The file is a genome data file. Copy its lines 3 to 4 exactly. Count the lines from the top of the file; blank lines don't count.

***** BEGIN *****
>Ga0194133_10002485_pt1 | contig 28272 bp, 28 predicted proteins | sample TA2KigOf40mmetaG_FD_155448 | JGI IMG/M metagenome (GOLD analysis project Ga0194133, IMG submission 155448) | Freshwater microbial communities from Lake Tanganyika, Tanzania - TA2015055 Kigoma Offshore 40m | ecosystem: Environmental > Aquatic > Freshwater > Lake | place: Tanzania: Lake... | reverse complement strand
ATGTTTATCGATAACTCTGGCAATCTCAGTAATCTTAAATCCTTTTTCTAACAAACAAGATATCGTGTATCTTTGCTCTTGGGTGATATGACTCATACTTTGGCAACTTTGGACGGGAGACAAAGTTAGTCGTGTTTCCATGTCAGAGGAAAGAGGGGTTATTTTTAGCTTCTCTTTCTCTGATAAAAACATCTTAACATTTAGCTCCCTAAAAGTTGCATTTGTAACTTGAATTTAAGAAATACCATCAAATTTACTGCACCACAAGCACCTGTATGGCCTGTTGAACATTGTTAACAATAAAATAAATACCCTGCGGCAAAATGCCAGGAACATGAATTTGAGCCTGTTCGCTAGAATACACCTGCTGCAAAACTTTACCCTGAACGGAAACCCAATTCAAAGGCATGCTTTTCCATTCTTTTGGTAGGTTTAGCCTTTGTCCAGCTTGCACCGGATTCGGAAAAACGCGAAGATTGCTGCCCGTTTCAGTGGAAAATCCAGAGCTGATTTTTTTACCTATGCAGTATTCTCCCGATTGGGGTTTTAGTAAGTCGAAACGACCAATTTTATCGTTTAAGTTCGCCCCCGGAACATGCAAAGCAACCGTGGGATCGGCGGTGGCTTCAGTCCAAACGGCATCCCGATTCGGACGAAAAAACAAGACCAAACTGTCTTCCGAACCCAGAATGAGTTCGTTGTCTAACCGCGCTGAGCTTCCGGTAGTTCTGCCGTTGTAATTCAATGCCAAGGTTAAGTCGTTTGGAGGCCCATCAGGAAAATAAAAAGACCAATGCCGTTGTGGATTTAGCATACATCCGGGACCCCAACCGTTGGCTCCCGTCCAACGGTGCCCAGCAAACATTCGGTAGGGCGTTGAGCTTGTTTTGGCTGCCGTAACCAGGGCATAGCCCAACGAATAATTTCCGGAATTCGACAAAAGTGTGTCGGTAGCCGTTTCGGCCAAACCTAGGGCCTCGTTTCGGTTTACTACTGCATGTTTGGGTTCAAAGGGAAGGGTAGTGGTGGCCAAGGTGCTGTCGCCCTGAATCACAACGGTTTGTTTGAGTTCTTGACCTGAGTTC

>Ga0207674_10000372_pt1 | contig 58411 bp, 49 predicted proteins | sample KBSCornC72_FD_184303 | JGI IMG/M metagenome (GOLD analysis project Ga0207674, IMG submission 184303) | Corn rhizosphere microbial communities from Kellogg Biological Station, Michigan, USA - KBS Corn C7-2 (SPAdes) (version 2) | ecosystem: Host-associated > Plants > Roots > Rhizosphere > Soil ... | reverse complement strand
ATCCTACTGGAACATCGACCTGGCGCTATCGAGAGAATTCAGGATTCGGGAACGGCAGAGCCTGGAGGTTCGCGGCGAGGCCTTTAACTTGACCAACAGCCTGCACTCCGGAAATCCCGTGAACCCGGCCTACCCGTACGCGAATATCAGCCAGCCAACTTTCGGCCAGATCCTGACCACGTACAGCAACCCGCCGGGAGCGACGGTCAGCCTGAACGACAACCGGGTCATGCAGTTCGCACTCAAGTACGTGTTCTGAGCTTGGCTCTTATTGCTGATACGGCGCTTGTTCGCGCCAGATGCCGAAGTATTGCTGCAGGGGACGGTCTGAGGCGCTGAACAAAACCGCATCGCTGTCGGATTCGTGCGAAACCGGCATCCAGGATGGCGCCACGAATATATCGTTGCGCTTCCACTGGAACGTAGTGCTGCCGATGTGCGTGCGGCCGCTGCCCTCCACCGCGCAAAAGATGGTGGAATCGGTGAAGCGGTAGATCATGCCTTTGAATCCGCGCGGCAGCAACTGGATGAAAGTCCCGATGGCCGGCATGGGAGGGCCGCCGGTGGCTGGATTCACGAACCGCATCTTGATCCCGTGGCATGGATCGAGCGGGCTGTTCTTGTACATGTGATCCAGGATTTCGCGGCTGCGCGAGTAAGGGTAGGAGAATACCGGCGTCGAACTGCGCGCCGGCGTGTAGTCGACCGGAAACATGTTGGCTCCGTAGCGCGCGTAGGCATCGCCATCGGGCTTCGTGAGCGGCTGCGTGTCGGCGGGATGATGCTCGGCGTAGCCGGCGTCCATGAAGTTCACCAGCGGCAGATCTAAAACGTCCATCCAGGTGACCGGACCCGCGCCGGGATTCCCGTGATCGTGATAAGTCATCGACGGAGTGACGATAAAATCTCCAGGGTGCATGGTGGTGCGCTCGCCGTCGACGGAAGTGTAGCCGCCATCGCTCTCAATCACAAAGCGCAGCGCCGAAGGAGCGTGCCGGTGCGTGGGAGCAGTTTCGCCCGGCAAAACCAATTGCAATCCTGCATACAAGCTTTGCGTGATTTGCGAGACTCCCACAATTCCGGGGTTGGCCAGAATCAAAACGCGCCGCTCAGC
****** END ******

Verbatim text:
>Ga0207674_10000372_pt1 | contig 58411 bp, 49 predicted proteins | sample KBSCornC72_FD_184303 | JGI IMG/M metagenome (GOLD analysis project Ga0207674, IMG submission 184303) | Corn rhizosphere microbial communities from Kellogg Biological Station, Michigan, USA - KBS Corn C7-2 (SPAdes) (version 2) | ecosystem: Host-associated > Plants > Roots > Rhizosphere > Soil ... | reverse complement strand
ATCCTACTGGAACATCGACCTGGCGCTATCGAGAGAATTCAGGATTCGGGAACGGCAGAGCCTGGAGGTTCGCGGCGAGGCCTTTAACTTGACCAACAGCCTGCACTCCGGAAATCCCGTGAACCCGGCCTACCCGTACGCGAATATCAGCCAGCCAACTTTCGGCCAGATCCTGACCACGTACAGCAACCCGCCGGGAGCGACGGTCAGCCTGAACGACAACCGGGTCATGCAGTTCGCACTCAAGTACGTGTTCTGAGCTTGGCTCTTATTGCTGATACGGCGCTTGTTCGCGCCAGATGCCGAAGTATTGCTGCAGGGGACGGTCTGAGGCGCTGAACAAAACCGCATCGCTGTCGGATTCGTGCGAAACCGGCATCCAGGATGGCGCCACGAATATATCGTTGCGCTTCCACTGGAACGTAGTGCTGCCGATGTGCGTGCGGCCGCTGCCCTCCACCGCGCAAAAGATGGTGGAATCGGTGAAGCGGTAGATCATGCCTTTGAATCCGCGCGGCAGCAACTGGATGAAAGTCCCGATGGCCGGCATGGGAGGGCCGCCGGTGGCTGGATTCACGAACCGCATCTTGATCCCGTGGCATGGATCGAGCGGGCTGTTCTTGTACATGTGATCCAGGATTTCGCGGCTGCGCGAGTAAGGGTAGGAGAATACCGGCGTCGAACTGCGCGCCGGCGTGTAGTCGACCGGAAACATGTTGGCTCCGTAGCGCGCGTAGGCATCGCCATCGGGCTTCGTGAGCGGCTGCGTGTCGGCGGGATGATGCTCGGCGTAGCCGGCGTCCATGAAGTTCACCAGCGGCAGATCTAAAACGTCCATCCAGGTGACCGGACCCGCGCCGGGATTCCCGTGATCGTGATAAGTCATCGACGGAGTGACGATAAAATCTCCAGGGTGCATGGTGGTGCGCTCGCCGTCGACGGAAGTGTAGCCGCCATCGCTCTCAATCACAAAGCGCAGCGCCGAAGGAGCGTGCCGGTGCGTGGGAGCAGTTTCGCCCGGCAAAACCAATTGCAATCCTGCATACAAGCTTTGCGTGATTTGCGAGACTCCCACAATTCCGGGGTTGGCCAGAATCAAAACGCGCCGCTCAGC